The 777 has long been established in its market of medium- and long-haul routes, as the world's largest twin engine commercial aircraft. The 777 entered service in 1995 via the 777-200, and now comprises five passenger series: the 777-200, -200ER, -200LR, -300, and -300ER. There is also a freighter version, the 777-200F. The 777 seats 310-390 passengers, depending on the series, and class configuration and layout of passenger accommodations (LOPA).
There are two main engine options available for the 777 variants: the General Electric (GE) GE90; and the Rolls-Royce (RR) Trent 800 engine families. The PW4000-112 can also equip both the -200 and -300. 473 passenger configured 777-200 series aircraft remain in service, in addition to 747 passenger configured 777-300 and -300ER aircraft.
The A380 now competes in some of the same markets as the 777, sharing many destinations on several operators' route networks. Emirates, for example, operates a fleet comprised solely of 777s and A380s. British Airways (BA) operates the -300ER and the A380 to Singapore and Hong Kong. The A380-800 is powered by the Engine Alliance GP7200 and RR Trent 900 series. To date, there are 125 passenger-configured A380s powered by the GP7200, and 83 equipped with the Trent 900. Although Airbus has suggested the A380-800 could carry up to 544 passengers in a three class LOPA, operators typically have 490 seats on long-haul routes.
While the 777-200 and -300 legacy fleets are in decline, the A380 is growing. According to Flight Global Fleet Analyzer, 106 passenger-configured A380s are on order with Airbus, of which 70 are Trent 900-powered.
The GE90, GP7200, Trent 800 and Trent 900 families will therefore be examined. Each engine has previously been summarised by Aircraft Commerce (See Big engine in-service performance & maintenance, August/September 2008, page 41, Operators and Owner's guide: GE90 Family, Issue 84 Oct/Nov 2012; Global engine shop activity, Issue 64 Jun/Jul 2009; Operators and Owner's guide: Rolls-Royce Trent family, August/September 2012, page 3). This examination aims to show approximate removal intervals, shop visit (SV) costs and the performance capabilities of each engine. Where applicable there will be insight into key removal drivers, modification work, and service bulletins (SBs) or airworthiness directives (ADs) that might impact SV workscopes. Such factors may also force early removals and therefore affect removal intervals, or the overall mean time between removals (MTBR) if an issue is found to be fleetwide. Life limited part (LLP) demands will also be provided.
Naturally, not all engine maintenance is routine. Newly certified engines may undergo hospital visits to inspect and restore core modules if performance loss is monitored or an irregularity observed. Unscheduled SVs can also occur. These fall outside the scope and definition of a scheduled SV; the SV pattern typically alternating between a hot section or performance restoration, and engine overhaul. LLPs will usually be exchanged during an overhaul. Hospital visits are usually quick-turn and require a limited workscope, with modular inspections and limited repair or component replacement, rather than full core disassembly. Fuel nozzles may have to be changed, for example, or blend repairs carried out due to borescope inspection. Overall, the workscope is light, although the hospital SV may affect and interrupt the subsequent removal to the next planned SV.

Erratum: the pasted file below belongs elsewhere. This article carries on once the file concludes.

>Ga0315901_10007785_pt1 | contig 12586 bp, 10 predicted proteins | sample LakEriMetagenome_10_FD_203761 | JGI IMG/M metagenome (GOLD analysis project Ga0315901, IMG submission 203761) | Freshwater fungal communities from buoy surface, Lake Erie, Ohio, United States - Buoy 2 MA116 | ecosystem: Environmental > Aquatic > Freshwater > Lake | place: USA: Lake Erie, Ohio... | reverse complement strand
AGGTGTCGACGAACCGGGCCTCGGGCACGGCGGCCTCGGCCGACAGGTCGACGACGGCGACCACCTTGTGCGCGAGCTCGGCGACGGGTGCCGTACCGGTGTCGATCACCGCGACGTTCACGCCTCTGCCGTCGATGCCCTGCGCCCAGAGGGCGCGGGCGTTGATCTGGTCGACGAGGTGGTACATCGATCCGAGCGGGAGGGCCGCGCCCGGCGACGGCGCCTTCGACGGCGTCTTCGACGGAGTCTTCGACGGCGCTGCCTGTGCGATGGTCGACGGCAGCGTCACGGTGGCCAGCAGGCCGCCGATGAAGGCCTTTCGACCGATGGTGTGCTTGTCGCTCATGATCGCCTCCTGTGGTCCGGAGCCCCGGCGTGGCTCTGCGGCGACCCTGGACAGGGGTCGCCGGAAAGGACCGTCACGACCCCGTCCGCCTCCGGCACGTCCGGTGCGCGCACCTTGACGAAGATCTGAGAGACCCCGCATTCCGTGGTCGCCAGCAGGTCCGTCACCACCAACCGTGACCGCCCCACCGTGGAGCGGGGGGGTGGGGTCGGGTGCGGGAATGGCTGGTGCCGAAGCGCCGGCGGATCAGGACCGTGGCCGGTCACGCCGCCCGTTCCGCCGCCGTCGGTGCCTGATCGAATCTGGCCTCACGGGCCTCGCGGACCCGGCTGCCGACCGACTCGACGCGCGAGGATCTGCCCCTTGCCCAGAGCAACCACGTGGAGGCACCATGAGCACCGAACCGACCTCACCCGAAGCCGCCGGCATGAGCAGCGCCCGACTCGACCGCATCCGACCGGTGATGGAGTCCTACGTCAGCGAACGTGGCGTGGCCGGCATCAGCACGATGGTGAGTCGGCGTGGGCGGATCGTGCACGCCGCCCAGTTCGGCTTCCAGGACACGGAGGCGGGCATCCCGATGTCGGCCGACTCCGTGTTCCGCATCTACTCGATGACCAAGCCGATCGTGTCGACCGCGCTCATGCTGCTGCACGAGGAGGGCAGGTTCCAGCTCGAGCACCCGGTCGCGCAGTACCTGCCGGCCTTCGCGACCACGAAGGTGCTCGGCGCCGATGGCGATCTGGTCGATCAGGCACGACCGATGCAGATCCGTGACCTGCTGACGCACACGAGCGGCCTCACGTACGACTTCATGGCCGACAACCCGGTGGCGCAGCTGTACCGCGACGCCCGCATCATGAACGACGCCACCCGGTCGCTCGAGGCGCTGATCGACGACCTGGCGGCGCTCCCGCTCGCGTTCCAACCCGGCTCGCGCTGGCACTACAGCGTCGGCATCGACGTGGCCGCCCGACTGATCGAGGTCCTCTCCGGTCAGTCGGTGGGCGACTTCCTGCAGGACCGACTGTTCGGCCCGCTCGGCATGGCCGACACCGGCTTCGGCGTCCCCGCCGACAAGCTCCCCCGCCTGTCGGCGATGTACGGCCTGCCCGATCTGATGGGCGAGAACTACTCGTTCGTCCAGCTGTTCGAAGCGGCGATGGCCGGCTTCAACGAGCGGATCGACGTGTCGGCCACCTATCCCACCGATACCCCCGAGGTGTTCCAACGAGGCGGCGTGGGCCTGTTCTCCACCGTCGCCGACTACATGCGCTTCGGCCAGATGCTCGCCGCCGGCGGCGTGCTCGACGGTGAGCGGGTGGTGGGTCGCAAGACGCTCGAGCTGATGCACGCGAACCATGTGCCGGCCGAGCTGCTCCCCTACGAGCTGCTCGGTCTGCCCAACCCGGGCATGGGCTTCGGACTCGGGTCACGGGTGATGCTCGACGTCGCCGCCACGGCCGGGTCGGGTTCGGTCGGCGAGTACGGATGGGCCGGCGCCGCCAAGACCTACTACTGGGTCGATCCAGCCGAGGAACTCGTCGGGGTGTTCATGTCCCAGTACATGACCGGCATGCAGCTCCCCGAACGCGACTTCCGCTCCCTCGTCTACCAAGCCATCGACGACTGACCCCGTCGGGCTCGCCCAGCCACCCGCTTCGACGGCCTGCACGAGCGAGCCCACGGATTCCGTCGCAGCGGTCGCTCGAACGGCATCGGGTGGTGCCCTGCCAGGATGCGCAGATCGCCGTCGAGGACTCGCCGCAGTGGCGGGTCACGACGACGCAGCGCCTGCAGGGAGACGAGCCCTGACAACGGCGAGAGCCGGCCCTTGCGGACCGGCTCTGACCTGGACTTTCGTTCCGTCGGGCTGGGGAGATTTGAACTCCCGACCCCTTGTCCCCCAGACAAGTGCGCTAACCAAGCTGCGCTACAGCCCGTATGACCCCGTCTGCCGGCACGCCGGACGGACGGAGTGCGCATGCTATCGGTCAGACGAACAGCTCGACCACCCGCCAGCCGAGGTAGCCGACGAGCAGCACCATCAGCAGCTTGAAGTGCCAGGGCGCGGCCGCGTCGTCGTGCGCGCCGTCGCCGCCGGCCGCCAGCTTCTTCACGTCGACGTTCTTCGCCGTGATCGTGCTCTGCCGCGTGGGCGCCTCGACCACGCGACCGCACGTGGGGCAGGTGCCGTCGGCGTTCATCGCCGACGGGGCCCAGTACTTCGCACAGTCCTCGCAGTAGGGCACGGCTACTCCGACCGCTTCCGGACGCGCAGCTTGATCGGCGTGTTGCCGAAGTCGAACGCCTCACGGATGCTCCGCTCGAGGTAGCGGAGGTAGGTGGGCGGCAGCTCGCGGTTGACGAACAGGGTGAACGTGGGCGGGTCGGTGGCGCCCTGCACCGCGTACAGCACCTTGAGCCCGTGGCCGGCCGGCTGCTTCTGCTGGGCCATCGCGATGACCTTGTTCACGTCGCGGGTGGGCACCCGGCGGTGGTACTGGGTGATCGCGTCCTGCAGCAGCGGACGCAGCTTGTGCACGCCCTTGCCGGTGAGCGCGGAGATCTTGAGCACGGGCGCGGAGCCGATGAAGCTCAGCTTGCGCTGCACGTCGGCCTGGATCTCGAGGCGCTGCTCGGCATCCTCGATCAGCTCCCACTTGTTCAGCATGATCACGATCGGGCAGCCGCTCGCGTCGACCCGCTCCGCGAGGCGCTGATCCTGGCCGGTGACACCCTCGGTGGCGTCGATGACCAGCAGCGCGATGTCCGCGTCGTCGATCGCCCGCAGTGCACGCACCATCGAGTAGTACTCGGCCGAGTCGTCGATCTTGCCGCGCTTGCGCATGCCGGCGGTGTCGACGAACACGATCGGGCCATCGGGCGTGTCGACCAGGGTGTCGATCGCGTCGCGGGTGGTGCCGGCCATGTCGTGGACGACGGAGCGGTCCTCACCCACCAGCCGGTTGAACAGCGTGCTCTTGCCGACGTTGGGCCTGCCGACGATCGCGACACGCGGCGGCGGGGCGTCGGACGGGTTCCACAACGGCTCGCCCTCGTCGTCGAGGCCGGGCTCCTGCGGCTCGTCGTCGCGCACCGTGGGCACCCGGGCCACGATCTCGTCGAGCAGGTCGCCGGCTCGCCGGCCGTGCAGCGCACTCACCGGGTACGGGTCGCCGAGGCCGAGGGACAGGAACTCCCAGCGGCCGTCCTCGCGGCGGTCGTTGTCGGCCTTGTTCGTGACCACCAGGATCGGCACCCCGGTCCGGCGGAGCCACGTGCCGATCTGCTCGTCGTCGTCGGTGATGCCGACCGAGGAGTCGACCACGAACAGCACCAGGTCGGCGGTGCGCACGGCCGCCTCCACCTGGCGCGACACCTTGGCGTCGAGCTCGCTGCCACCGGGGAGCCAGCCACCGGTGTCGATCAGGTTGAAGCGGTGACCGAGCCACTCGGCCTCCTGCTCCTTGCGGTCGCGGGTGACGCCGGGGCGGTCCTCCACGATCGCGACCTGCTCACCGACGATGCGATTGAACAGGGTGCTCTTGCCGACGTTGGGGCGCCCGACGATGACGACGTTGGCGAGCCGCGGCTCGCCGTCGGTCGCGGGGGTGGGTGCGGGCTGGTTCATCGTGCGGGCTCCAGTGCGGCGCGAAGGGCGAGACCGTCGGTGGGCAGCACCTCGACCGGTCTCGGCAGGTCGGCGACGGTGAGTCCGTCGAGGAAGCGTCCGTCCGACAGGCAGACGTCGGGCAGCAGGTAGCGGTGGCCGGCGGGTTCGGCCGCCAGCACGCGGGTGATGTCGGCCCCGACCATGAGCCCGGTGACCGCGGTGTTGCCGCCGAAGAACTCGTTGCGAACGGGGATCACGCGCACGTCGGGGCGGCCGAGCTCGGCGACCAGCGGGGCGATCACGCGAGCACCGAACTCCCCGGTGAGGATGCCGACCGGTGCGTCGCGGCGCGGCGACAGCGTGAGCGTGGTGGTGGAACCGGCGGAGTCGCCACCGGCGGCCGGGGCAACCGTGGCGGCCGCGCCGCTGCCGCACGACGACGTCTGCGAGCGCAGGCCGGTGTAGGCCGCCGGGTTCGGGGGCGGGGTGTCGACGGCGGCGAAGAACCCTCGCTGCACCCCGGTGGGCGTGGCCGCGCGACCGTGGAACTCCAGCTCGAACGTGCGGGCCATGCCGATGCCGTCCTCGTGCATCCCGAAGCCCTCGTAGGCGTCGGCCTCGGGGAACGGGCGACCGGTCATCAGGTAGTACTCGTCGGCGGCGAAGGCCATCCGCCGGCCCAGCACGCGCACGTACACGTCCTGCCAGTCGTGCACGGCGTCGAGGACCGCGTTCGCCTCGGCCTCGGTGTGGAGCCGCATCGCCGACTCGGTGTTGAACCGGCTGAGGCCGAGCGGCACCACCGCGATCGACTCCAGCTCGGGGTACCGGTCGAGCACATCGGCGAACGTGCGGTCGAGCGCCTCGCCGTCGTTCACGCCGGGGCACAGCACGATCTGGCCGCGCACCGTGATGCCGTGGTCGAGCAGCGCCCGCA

Engine performance for each engine is determined by the following parameters: specific fuel consumption, engine flat rating temperature; exhaust gas temperature margin (EGTm) or turbine gas temperature margin (TGTm); average engine flight hour (EFH) to engine flight cycle (EFC) ratio; take-off de-rate; and ambient operating temperature in addition to overall removal intervals. Engine performance allows operators to establish exactly how the engine is working for their fleet efficiency, in terms of how many EFH and EFC the engines are accumulating on-wing before they require removal and extensive maintenance in the form of a performance restoration or overhaul.
"EGTm loss is typically monitored against EFC, since it is a more accurate parameter than EFH," explains Graeme Crickett, senior vice president and head of technical at Sumisho Aero Engine Lease. Crickett explains that other factors, such as high pressure turbine (HPT) module performance, will influence EGTM, as is currently the case with the GE90-110/-115 series.
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Pre-Covid, IBA forecast strong growth across the entire aftermarket: narrowbodies, widebodies and regional aircraft. There was an expanding fleet, heightened utilisation and increased demand for shop visits. The situation has evidently altered enormously and the most vulnerable assets, mature widebodies, will be the first to be withdrawn from shop visits.
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